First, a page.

Kyle Rittenhouse found not guilty on all counts
A jury on Friday found Kyle Rittenhouse not guilty on all five counts in the fatal shooting of two men during racial justice protests in Kenosha, Wisconsin, last year.
Driving the news: Defense lawyers argued Rittenhouse acted in self-defense when he shot and killed Joseph Rosenbaum and Anthony Huber and injured Gaige Grosskreutz, in Kenosha in August 2020.
The charges included:
- First-degree intentional homicide;
- First-degree reckless homicide;
- Attempted first-degree intentional homicide; and
- Two counts of first-degree recklessly endangering safety.
- The jurors were given the option to consider lesser charges on some of the counts.
- Rittenhouse initially faced six counts, but the presiding judge dismissed the possession of a dangerous weapon by a minor charge ahead of closing arguments on Monday.
The big picture: Some activists and progressive-leaning people of color immediately denounced the verdict and said it highlights the systemic racism in the nation's judicial system, Axios' Russell Contreras reports.
- "You know damn well that if Kyle Rittenhouse were Black he would have been found guilty in a heartbeat—or shot dead by cops on the scene," former Democratic presidential candidate and former U.S. Rep. Julián Castro tweeted following the verdict.
- The jury was overwhelmingly white, reflecting the majority-white population of Kenosha County, the New York Times notes.
- President Biden said in a statement that while the verdict "will leave many Americans feeling angry and concerned, myself included, we must acknowledge that the jury has spoken."
Huber's family said in a statement they were heartbroken by the verdict.
- "Today’s verdict means there is no accountability for the person who murdered our son. It sends the unacceptable message that armed civilians can show up in any town, incite violence, and then use the danger they have created to justify shooting people in the street," they said.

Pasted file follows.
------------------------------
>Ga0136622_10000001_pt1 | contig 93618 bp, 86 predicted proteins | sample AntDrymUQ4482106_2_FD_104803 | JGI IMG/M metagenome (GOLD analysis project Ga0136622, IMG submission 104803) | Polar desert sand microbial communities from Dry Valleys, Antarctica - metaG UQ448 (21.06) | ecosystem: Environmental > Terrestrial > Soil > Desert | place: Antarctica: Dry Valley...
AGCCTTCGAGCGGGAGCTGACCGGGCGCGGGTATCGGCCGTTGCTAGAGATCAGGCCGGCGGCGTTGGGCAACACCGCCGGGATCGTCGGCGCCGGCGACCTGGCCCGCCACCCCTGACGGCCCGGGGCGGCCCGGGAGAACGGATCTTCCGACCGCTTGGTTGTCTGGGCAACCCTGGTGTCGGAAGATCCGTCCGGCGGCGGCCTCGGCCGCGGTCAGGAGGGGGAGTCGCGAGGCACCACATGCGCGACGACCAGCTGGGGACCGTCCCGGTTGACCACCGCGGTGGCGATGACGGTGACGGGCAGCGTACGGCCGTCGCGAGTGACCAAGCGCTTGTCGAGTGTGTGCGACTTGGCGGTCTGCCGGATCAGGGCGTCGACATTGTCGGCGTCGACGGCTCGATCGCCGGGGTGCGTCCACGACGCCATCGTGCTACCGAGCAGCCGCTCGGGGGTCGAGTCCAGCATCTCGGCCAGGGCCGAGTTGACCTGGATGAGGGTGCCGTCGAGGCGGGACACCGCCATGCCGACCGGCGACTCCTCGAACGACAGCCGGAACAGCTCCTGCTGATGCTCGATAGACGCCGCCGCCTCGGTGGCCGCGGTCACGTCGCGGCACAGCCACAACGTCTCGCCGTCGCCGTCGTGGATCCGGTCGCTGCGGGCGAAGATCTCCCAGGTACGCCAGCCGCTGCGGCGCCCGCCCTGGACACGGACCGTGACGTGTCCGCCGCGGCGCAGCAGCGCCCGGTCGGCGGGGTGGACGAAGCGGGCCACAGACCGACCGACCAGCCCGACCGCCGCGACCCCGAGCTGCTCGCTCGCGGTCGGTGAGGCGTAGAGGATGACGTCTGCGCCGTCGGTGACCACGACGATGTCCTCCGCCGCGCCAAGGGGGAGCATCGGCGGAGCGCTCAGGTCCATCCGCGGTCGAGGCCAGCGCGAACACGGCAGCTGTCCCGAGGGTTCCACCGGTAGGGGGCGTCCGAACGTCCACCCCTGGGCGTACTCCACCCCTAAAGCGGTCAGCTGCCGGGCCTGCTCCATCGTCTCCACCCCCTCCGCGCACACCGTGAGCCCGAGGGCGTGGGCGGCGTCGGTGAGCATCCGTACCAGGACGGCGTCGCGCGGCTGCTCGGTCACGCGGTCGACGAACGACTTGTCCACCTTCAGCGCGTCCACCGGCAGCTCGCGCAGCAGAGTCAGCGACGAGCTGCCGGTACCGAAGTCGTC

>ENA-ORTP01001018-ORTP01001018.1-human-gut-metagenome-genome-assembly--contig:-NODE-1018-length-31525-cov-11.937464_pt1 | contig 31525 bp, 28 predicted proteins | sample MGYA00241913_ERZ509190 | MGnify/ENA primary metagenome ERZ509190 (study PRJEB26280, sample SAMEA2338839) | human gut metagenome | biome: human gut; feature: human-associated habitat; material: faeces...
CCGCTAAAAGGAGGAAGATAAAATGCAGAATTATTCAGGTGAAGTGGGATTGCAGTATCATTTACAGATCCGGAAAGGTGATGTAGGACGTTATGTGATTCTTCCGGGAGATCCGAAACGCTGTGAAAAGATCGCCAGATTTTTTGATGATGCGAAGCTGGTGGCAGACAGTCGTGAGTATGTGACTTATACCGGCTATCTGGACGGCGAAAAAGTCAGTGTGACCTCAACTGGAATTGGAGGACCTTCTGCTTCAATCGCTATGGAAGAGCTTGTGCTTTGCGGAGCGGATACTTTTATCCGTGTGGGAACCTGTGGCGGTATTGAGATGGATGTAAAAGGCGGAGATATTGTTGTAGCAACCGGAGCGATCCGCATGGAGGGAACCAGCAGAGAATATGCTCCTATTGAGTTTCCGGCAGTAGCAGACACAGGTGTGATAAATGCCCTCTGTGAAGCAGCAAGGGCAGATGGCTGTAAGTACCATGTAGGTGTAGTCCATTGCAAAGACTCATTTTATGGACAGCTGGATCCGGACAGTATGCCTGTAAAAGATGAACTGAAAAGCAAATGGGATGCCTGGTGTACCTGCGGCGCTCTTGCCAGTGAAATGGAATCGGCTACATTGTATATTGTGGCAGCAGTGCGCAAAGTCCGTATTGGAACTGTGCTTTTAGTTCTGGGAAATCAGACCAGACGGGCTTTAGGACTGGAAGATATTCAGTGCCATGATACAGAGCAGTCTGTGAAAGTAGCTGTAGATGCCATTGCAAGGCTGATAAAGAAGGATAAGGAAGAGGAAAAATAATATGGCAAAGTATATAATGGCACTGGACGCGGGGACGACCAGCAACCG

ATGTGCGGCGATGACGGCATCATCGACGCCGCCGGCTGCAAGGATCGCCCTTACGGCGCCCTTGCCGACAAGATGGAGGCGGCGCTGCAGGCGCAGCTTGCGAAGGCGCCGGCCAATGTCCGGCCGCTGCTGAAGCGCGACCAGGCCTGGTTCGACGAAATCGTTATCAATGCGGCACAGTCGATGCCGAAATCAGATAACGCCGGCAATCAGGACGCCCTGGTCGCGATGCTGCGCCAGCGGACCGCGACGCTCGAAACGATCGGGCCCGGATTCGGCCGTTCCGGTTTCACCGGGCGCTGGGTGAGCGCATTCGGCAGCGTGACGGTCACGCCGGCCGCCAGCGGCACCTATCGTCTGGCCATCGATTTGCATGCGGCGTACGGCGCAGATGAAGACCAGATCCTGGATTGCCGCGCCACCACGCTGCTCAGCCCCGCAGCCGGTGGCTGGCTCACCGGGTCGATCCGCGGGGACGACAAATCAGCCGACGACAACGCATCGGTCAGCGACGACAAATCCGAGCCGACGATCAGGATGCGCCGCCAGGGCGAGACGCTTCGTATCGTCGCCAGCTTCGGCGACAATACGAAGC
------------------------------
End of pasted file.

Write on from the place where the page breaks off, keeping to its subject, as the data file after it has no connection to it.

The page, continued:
- "We hope that decent people will join us in forcefully rejecting that message and demanding more of our laws, our officials, and our justice system."
Supporters of Rittenhouse cheered as the verdict was announced, per CBS.
- Sen. Ron Johnson (R-Wis.) tweeted that "justice has been served."
- "I hope everyone can accept the verdict, remain peaceful, and let the community of Kenosha heal and rebuild," Johnson added.
The prosecution argued Rittenhouse was the aggressor and provoked the "entire incident" that led to the shooting.
- Rittenhouse, who was 17 years old at the time, said he traveled to Kenosha with an AR-style semi-automatic rifle to protect property and provide medical treatment amid volatile protests over the police shooting of Jacob Blake.
- For nearly two weeks, the jury heard testimony from dozens of witnesses and experts. Rittenhouse also testified in his own defense.
- Jurors deliberated for about 3.5 days.
- Judge Bruce Schroeder drew criticism from some for his manner during the trial, which has seen him clash verbally with the prosecution and occasionally launch into verbose legal explanations, the New York Times reported.
What to watch: Activists and law enforcement officials have warned that the Rittenhouse trial, as well as the ongoing murder trial in the killing of Ahmaud Arbery in Brunswick, Georgia, have the ingredients to reignite racial tensions and public protests, Axios' Contreras and Margaret Talev report.
- Activists worry any acquittals could embolden vigilantes who commit gun violence — especially against people of color — and then claim self-defense.
- Wisconsin Gov. Tony Evers had put 500 National Guard members on standby prior to the verdict.
- Speaking to CNN outside the Kenosha courthouse on Friday, Justin Blake, the uncle of Jacob Blake, said: "We want the nation to know the nation that you live in now isn't the ... United States that we used to live in."
- Democrats, activists denounce not guilty verdict in Rittenhouse case
- Bracing for protests over racial justice and “stand your ground”
Editor's note: This story has been updated with additional details throughout.